Tips & Resources
Tips & Resources

Thriving in the Future Workforce

Stepping into the workforce as a fresh graduate can be daunting but at the same time, it offers many exciting opportunities for growth! We speak to our scholars to find out what they think are important skills to hone when stepping into the workforce and how universities can help them prepare to thrive in tomorrow’s workplace.
Masthead of Thriving in the Future Workforce
Yap Li Sing, Daphne

“I strongly feel that youths who are joining the workforce should focus on crucial skills like being adaptable and cultivating soft skills. As much as academic grades are crucial, soft skills such as being able to communicate effectively, managing people and critical thinking skills are equally important. Often, these soft skills are much harder to master compared to hard skills. Adaptability to the VUCA (volatile, uncertain, complex, and ambiguous) world and being able to transform one’s skills and assimilate into diverse work cultures are high in demand in our society now.”

“Universities and educational institutions can extend the bridge of classroom learning to the working world through case competitions, industrial-affiliated projects and internship stints for students to gain experiences. Early exposure to these soft skills can help youths better assimilate and adapt to the workforce. Youths must do their part to be proactive and build their portfolio of soft skills. Adaptability can be harnessed through practice and exposure.”
- Yap Li Sing, Daphne, SSG-WSG Joint Undergraduate Scholar

Wu Bangyi

“I feel that it’s important for young people to be comfortable with working in areas that they aren’t familiar with. There will be many things at your job that don’t coincide with what you have learnt but it is crucial that you don’t panic and forget what you can do. I believe what universities can do is to give students more opportunities for industrial attachments. Real-life experiences will be helpful in preparing them for the future.”
- Wu Bangyi, CAG Undergraduate Scholar

Foo Yong Xiang

“Hard and soft skills are all important items we can bring to the table, but soft skills such as empathy, time management and emotional intelligence are much harder to be accurately assessed through a resume or job interview. Education institutions can perhaps provide more opportunities for students to foster collaboration and courses to build students’ self-awareness. However, I believe humility is a key trait we as youths must possess to maintain the right attitude for continued growth and personal improvement in life.”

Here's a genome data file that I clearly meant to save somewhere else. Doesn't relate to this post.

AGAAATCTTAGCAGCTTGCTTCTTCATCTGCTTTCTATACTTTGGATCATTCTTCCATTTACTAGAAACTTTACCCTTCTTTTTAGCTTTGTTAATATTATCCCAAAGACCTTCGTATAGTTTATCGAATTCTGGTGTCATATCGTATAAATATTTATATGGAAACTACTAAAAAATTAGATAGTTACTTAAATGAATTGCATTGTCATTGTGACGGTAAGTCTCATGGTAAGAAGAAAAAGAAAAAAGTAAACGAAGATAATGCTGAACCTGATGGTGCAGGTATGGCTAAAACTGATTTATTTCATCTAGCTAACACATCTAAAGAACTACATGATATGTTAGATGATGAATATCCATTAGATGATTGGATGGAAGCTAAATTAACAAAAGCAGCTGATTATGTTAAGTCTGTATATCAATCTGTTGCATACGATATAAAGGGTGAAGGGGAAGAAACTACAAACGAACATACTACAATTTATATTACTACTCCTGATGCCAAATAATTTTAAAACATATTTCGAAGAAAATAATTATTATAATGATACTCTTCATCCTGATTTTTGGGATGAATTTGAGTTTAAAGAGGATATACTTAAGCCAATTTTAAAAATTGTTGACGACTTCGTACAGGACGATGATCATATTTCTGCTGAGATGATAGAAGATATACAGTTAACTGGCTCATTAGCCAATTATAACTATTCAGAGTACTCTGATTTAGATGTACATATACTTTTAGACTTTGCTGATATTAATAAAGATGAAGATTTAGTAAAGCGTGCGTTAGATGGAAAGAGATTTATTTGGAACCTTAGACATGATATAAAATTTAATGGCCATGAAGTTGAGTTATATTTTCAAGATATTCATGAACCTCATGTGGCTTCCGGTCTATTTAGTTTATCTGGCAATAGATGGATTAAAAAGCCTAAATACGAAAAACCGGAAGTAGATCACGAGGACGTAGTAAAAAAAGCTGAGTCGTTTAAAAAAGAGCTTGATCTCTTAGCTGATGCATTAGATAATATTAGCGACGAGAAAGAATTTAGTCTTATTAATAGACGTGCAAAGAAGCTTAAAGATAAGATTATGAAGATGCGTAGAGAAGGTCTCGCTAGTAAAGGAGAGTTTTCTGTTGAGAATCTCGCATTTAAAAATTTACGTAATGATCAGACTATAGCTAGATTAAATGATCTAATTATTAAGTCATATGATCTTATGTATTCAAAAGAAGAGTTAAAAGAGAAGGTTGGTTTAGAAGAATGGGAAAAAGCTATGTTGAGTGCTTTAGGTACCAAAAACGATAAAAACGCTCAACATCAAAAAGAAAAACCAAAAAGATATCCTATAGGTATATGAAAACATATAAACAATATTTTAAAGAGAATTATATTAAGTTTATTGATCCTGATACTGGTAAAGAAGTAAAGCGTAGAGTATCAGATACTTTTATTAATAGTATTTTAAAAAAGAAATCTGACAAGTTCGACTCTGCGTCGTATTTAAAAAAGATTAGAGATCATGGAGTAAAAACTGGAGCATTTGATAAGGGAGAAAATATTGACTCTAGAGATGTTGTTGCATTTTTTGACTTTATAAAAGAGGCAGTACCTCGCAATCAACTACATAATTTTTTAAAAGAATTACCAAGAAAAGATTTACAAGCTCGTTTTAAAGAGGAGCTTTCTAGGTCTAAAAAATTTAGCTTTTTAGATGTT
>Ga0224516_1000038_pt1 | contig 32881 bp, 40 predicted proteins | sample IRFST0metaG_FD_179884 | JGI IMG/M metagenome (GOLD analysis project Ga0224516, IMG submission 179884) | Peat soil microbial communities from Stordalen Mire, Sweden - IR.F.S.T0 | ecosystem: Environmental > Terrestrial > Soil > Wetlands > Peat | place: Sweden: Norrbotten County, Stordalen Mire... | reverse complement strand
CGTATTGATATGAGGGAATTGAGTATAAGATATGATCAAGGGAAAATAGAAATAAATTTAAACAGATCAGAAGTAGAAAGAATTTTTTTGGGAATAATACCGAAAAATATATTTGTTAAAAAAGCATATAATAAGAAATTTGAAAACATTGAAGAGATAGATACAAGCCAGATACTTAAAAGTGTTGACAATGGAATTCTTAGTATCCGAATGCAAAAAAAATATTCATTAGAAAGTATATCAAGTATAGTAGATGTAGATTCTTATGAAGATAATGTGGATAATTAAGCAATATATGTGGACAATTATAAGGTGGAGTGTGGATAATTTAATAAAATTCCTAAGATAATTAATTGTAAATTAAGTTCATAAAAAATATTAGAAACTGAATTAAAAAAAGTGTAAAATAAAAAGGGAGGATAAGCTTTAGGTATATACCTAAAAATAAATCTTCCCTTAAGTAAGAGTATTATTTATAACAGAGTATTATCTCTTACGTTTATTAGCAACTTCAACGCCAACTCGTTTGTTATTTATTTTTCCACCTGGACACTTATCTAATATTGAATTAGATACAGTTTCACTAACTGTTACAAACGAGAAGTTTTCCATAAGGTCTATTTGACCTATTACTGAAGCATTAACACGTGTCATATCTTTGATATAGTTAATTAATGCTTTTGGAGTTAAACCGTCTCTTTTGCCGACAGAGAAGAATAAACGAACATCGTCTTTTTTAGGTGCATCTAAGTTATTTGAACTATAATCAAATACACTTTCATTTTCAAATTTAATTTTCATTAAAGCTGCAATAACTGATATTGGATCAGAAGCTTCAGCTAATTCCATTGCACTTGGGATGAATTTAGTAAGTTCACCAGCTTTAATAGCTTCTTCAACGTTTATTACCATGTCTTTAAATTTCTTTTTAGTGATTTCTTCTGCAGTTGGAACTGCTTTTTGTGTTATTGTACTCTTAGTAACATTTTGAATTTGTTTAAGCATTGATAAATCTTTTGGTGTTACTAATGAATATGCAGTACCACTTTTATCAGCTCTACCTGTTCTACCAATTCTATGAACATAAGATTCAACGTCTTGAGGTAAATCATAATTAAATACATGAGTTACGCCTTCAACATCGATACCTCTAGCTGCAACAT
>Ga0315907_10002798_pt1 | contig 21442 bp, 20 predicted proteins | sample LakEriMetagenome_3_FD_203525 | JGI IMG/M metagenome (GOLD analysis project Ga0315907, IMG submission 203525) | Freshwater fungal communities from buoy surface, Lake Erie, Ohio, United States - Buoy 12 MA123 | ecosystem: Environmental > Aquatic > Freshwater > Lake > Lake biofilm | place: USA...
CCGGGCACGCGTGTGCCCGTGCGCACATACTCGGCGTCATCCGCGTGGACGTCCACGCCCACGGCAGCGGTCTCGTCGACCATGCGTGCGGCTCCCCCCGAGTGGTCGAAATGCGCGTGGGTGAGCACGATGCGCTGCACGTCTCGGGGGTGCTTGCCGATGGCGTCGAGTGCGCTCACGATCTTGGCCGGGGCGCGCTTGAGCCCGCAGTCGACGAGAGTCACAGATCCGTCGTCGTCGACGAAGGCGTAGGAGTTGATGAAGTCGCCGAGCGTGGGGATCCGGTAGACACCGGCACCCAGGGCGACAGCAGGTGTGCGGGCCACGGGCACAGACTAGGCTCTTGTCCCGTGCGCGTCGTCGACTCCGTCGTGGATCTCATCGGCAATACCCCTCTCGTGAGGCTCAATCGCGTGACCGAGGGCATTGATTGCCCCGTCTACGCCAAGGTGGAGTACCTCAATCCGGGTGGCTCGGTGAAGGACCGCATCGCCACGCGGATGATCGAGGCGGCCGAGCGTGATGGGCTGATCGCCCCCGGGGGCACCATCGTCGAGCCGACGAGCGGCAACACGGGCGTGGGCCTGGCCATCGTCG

- Foo Yong Xiang, MCI Information-Service (Translation) Mid-Term Scholar

Tiang Shu Hui

“Communication (verbal and non-verbal, written) and reflective skills stand out to me as important skills to hone. Applied learning, such as placements and attachments provide invaluable opportunities for honing the skills. To benefit from such applied learning, it is paramount to have well-trained and compassionate mentors or supervisors in facilitating the growth of these skills.”
- Tiang Shu Hui, Social Service Scholar

Phianne Callista

“Based on my internship and academic experiences, I would say that being willing and capable of learning new skills fast is an important asset for people joining the workforce. Job requirements are always changing, and skills can go obsolete really easily with the current pace of technology. Hence, it’s important to be able to adapt to changes in the working environment by identifying and learning skills that are in strong demand. In my opinion, one way for universities and education institutions to prepare students in this area could be to provide a range of industry engagement opportunities so that students can have the chance to interact with industry experts and learn about the skills and knowledge that companies are currently looking out for in their prospective employees.”
- Phianne Callista lo, SgIS Scholar

Zhang Keyan

“It is no longer sufficient to just be good at one area. Rather, there’s a need to be open to new experiences and to learn from other disciplines. The ability to be flexible and amalgamate learnings from different contexts will allow us to have a broader perspective on how we perceive issues and find solutions. Having strong communication and negotiation skills is also important to navigate the complex web of stakeholders as well as finding a common understanding and support for programmes and policies.

“Being a good communicator can help to bridge understanding and find a middle ground. There is also self-work that needs to be done. Knowing ourselves and what shapes our worldview, will impact how we see others and how others see us – which brings me back to the importance of having a good sense of self. Self-work also requires vulnerability and being vulnerable often requires a safe place for learning and growth. The ability to build such safe spaces for self and others is also an important skill for the workforce.”
- Zhang Keyan, MSF-SGS Scholar

Elrina Ang

“I think that it is important for young people to be open-minded and adaptive as technology is constantly evolving and what we know today might be obsolete in the next two to three years. Thus, it is integral to always be ready to learn new skills, and even unlearn what you know so that you can stay relevant. It is also important to learn how to work effectively in a team. As the famous saying goes, “The whole is greater than the sum of its parts”. In today’s world, work is usually complex and requires the combined efforts and wisdom of people in a group.”

“Universities can help young people gain exposure to a wide range of topics. So, be passionate about your chosen course, have an open mind, manage your time well, and learn to work in teams. The learning is in the classroom and beyond.”
- Elrina Ang, CSIT Undergraduate Scholar